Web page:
Hyporheic Exchange and Nutrient Uptake in A Forested and Urban Stream in the Southern Appalachians

  •  Chase Batchelor    
  •  Chuanhui Gu    


Hyporheic exchange (HE) controls stream water quality by regulating biogeochemical processes, ecosystem functioning, and nutrient dynamics. The objective of this study was to better understand and quantify the extent of urban impact on HE and how that affects stream nutrient uptake. Hyporheic exchange and nutrient uptake were studied through tracer injection experiments in an urban stream, Boone Creek, and a forested stream, Winkler Creek in the Southern Appalachians, USA. In this study, two sets of metrics were evaluated including transient storage and nutrient uptake metrics. The average dimensionless transient storage metrics Fmed, the fraction of the median travel time through a 200-m reach that is due to transient storage, of Winkler Creek was found to be 3-fold greater than that of Boone Creek. With regard to nutrient uptake metrics, Boone Creek was found to have an uptake length 13-fold longer and an uptake velocity 16.7 times slower than Winkler Creek. The results show a greater extent of HE and higher nutrient uptake in the forested stream than the urban stream, which indicate that urbanization can deteriorate stream ecosystem functions by reducing HE and nutrient retention capacity. As a result, extra amounts of nutrients might export downstream and create a eutrophication problem. Thus, hyporheic restoration is crucial and has to be taken into account in restoring the ecosystems of urban streams.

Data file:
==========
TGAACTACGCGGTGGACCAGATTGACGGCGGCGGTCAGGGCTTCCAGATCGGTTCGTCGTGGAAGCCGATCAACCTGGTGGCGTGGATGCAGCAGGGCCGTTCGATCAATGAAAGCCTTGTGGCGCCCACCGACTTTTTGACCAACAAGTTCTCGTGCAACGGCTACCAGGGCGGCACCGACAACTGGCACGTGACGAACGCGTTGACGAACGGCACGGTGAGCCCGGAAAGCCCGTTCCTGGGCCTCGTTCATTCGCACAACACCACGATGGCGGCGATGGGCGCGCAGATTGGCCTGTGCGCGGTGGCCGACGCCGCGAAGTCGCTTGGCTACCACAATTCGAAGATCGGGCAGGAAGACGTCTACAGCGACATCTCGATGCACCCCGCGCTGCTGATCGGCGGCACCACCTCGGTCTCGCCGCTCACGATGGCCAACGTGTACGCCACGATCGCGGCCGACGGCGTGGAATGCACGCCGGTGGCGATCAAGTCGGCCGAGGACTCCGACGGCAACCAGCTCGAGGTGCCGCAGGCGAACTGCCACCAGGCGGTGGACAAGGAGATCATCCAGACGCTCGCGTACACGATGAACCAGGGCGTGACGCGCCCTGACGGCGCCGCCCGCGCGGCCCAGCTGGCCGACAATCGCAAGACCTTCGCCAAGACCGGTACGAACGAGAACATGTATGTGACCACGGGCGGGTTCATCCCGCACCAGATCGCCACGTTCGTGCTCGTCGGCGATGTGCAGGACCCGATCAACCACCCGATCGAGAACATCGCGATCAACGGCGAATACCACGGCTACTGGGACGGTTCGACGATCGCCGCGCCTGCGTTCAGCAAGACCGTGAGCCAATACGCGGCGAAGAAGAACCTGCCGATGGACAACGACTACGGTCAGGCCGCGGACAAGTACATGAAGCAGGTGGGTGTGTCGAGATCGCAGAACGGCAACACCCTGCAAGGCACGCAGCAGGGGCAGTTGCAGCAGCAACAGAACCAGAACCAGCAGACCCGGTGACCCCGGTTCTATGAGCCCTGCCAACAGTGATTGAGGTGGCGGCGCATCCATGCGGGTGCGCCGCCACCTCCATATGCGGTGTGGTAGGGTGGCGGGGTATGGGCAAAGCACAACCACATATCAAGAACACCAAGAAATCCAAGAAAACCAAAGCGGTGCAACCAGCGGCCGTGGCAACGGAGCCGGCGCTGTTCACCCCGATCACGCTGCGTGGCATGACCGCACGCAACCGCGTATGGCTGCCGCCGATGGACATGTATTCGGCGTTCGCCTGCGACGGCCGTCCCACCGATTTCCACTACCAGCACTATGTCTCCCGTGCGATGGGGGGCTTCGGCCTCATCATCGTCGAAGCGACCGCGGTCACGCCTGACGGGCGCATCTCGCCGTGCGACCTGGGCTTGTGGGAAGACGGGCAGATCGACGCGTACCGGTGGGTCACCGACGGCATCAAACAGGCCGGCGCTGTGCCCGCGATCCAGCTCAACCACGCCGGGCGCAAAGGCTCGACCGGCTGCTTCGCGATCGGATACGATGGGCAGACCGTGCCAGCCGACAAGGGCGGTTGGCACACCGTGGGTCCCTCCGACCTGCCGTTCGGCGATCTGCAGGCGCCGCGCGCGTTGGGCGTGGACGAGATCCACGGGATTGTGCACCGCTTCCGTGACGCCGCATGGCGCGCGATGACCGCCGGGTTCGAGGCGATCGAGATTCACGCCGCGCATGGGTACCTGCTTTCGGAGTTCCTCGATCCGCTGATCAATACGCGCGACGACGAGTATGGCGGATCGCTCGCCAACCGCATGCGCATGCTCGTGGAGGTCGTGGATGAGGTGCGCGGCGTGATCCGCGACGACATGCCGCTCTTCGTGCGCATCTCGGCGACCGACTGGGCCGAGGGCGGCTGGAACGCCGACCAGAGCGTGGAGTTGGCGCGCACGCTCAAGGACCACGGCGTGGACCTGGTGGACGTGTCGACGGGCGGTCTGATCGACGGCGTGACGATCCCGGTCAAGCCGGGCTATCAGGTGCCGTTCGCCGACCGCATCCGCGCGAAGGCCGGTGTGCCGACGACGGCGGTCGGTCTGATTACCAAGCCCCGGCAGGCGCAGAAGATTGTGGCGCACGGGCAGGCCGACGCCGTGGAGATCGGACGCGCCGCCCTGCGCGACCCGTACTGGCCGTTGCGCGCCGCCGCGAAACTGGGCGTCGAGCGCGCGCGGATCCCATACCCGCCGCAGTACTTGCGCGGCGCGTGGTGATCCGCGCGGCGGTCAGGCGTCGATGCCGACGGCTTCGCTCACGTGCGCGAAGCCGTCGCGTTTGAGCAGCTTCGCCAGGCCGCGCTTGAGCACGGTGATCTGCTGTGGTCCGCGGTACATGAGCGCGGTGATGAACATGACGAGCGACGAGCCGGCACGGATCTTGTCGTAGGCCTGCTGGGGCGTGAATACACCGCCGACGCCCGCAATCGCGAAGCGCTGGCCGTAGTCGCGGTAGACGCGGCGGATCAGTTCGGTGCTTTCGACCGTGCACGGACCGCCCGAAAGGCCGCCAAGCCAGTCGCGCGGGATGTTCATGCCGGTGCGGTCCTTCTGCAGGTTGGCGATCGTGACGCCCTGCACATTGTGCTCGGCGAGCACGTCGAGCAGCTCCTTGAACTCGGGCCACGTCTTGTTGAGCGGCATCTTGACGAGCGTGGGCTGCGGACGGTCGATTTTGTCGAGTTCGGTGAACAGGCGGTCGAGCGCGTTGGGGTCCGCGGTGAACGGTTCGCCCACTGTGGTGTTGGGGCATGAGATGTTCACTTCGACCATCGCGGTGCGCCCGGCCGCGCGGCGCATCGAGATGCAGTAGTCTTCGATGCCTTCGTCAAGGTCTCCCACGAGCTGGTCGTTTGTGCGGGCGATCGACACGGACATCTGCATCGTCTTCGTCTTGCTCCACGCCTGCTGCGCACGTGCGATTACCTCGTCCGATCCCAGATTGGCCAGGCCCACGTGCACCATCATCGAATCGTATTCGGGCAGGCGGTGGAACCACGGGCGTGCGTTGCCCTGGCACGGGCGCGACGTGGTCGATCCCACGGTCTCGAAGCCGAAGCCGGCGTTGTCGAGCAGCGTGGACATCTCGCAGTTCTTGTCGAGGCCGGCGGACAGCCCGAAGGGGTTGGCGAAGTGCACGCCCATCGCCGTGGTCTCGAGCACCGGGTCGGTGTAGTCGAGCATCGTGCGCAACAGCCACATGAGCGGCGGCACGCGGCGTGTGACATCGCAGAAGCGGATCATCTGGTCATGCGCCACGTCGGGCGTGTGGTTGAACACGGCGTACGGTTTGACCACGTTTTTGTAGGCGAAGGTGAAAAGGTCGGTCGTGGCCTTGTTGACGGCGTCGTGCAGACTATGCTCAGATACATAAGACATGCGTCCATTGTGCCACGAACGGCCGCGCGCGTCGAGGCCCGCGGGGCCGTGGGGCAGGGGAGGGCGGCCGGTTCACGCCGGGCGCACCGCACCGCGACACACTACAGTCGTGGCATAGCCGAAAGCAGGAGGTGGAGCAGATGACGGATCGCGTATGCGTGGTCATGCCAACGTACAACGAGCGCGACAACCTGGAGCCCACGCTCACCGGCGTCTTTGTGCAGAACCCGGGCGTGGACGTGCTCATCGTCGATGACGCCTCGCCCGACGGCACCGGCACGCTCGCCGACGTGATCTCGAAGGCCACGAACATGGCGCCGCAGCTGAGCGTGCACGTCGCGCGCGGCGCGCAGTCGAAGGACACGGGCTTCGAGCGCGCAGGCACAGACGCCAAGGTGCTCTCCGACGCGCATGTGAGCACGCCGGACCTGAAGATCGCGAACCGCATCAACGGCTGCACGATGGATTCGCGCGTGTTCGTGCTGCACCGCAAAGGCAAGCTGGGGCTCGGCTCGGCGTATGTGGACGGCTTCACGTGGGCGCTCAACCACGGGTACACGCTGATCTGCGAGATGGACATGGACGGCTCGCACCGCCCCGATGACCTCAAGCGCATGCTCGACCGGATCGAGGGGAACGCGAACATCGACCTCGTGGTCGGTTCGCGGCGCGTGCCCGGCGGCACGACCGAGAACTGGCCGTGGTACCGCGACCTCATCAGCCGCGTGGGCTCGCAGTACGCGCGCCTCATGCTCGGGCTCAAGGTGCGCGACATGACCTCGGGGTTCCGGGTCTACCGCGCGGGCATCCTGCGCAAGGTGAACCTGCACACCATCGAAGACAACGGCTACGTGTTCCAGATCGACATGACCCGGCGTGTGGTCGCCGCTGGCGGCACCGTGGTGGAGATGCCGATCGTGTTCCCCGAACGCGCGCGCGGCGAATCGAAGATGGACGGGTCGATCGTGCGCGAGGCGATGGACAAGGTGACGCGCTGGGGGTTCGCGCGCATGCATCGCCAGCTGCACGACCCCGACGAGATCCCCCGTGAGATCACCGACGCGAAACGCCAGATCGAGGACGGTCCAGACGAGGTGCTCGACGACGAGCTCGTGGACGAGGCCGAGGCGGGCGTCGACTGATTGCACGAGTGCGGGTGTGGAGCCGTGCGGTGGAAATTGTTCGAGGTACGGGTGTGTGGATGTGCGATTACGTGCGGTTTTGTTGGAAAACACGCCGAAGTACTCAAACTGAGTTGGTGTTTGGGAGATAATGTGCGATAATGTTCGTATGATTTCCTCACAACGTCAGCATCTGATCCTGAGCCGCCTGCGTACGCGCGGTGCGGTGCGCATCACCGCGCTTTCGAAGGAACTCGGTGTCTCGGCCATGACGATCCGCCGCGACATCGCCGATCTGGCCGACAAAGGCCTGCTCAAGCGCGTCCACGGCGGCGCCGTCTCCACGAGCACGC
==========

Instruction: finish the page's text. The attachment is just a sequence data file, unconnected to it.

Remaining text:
This work is licensed under a Creative Commons Attribution 4.0 License.
  • ISSN(Print): 1927-0488
  • ISSN(Online): 1927-0496
  • Started: 2011
  • Frequency: semiannual

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